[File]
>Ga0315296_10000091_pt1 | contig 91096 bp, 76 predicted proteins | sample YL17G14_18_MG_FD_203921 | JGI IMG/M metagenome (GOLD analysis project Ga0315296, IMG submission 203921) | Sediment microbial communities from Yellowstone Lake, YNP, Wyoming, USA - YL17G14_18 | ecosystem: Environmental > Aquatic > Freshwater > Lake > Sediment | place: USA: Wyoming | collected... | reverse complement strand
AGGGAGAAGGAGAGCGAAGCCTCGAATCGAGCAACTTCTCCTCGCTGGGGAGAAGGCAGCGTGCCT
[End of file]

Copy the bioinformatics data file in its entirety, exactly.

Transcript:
>Ga0315296_10000091_pt1 | contig 91096 bp, 76 predicted proteins | sample YL17G14_18_MG_FD_203921 | JGI IMG/M metagenome (GOLD analysis project Ga0315296, IMG submission 203921) | Sediment microbial communities from Yellowstone Lake, YNP, Wyoming, USA - YL17G14_18 | ecosystem: Environmental > Aquatic > Freshwater > Lake > Sediment | place: USA: Wyoming | collected... | reverse complement strand
AGGGAGAAGGAGAGCGAAGCCTCGAATCGAGCAACTTCTCCTCGCTGGGGAGAAGGCAGCGTGCCT